The past few years have witnessed an explosion in interest in and use of robots within the supply chain. According to Gartner’s most recent “Supply Chain Technology User Wants and Needs Study”—a cross-industry, cross-company size, and cross-geography survey—a staggering 96% of respondents said they were investing, or were planning to invest, in robotics over the next two years.
Of those respondents, 7% had already fully deployed a robotics solution, and 29% were currently deploying one. Furthermore 93% of these current robot users said that they planned to expand the fleet size of their existing robot platforms, and 94% said they were pursuing additional use cases for robotics in their operations.
As a result of this interest, we believe there will be exponential growth in what we call the “intralogistics smart robots” (ISR) marketplace over the next decade. In fact, Gartner predicts that by 2028, 50% of large enterprises will have adopted some form of ISRs in their warehouse or manufacturing operations.
Currently, Gartner tracks 34 different categories of intralogistics smart robots. Among the most relevant categories to logistics leaders are six that we see companies deploying and having the most success with today. The categories include:
Each of these categories represents different use cases and operating models, some are designed to be stationary, others mobile; some are designed to operate alone and autonomously; while others are designed to complement human labor.
As companies seek new use cases, many will start to have different robots from different vendors performing different tasks. We believe that within the next five years more than 40% of large enterprises will have a heterogeneous fleet of ISRs in their warehouse operations. The good news is that many companies will begin to leverage ISRs in their operations. The bad news is that this creates challenges for companies. Namely, how do they integrate with and orchestrate the work of a heterogeneous fleet of robots? And how do they coordinate between different fleets?
Standardized software needed
To integrate and orchestrate the work of a fleet of heterogenous robots, companies will need standardized software that can easily unite a variety of agents and robot platforms. Gartner refers to this emerging software as “multiagent orchestration platforms.” These solutions act like intelligent middleware that integrate and orchestrate work among various business applications, heterogenous fleets of operational robots, and other automated agents like doors or elevators. These solutions will assign work to the right robots based on the characteristics of the immediate tasks and will orchestrate communication between different robot platforms and other types of automation agents. (See Figure 1.)<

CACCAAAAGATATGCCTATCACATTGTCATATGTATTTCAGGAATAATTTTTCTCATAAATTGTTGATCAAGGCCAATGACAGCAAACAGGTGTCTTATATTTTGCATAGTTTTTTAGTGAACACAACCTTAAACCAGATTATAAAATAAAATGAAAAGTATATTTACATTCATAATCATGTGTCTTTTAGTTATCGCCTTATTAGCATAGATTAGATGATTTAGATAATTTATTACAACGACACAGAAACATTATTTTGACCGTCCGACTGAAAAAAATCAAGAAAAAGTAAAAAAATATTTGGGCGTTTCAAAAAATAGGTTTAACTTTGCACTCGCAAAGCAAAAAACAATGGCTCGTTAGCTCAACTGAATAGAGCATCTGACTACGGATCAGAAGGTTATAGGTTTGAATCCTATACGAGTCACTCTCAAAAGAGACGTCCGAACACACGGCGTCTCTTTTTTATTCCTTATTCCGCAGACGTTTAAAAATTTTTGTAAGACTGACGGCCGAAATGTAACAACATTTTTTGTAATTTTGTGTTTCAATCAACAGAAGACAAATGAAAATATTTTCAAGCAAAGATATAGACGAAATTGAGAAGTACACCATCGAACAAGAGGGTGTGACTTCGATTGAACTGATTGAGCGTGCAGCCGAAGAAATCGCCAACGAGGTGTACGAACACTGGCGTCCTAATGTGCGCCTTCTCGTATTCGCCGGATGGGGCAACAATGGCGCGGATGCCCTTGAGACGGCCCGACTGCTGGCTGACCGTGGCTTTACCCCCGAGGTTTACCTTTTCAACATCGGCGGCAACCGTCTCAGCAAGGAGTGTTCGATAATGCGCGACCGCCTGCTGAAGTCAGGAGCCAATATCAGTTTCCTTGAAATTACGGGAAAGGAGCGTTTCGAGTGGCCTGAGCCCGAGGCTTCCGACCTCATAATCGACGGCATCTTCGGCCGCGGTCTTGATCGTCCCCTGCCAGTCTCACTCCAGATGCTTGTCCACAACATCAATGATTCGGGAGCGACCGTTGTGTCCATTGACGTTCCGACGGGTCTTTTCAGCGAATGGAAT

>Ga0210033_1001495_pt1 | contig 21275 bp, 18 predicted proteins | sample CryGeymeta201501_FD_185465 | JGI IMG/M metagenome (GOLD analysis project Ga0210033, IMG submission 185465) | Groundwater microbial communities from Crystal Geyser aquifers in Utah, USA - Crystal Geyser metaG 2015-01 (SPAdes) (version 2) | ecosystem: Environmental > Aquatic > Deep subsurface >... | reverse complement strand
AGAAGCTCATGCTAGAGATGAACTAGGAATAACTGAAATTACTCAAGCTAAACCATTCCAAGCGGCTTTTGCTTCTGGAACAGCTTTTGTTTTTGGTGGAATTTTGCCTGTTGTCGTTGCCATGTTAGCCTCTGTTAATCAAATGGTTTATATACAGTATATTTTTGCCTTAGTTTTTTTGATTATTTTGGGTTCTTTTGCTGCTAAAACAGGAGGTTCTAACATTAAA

[FIGURE 1] Multiagent orchestration platform
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This type of software becomes increasingly necessary as the robotic environment becomes more complex. When companies invest in their first ISR platform, they will typically just create a one-off connection between their business applications—such as a warehouse management system (WMS)—and their robot provider’s fleet management system. This, while not optimal, works for one robot. However, as a company’s fleet of robots grows, simple point-to-point API (application programing interface) integration will not be enough. Companies will need an orchestration capability that can assign work to the right robots based on near-real-time information. These work assignments will need to take into consideration the characteristics of the activity and the capabilities of various automation agents. A multiagent orchestration platform will reduce the time, effort, and cost to onboard new robots. It will also reduce support cost, ultimately making organizations more efficient because work will be assigned to the robot best suited for the task. As a result of this need, we believe that by 2026, more than 50% of companies deploying intralogistics robots will adopt a multiagent orchestration platform.
Of course, most companies will not recognize the need for these types of solutions until they move beyond one or two robot platforms. Then, they may attempt to find a solution through their current WMS provider or their robot provider’s fleet management systems. These systems may or may not address the need for orchestration and integration across and between a variety of robot platforms. While some providers do offer these types of orchestration platforms, many ISR providers’ fleet management solutions are largely focused in and around their own robot offerings and are not true multiagent orchestration platforms. To be sure, many ISR providers are focusing more on software, as they are concerned that they will be commoditized by less expensive robot hardware. But we do not expect a universal fleet management platform that works across robot platforms any time soon, if ever. Consequently, for the foreseeable future, companies with heterogeneous fleets of robots will need a multiagent orchestration platform.
To identify the right platform capable of orchestrating and integrating their heterogenous robot fleet, companies should start by analyzing the integration requirements as their robot fleet expands beyond a single vendor. Along with that, they should study how work will be assigned to the various robots and other automation agents and determine what orchestration logic will be needed to support this simultaneously. Once they understand their orchestration and integration requirements, they should then look for the multiagent orchestration platform that best addresses their needs.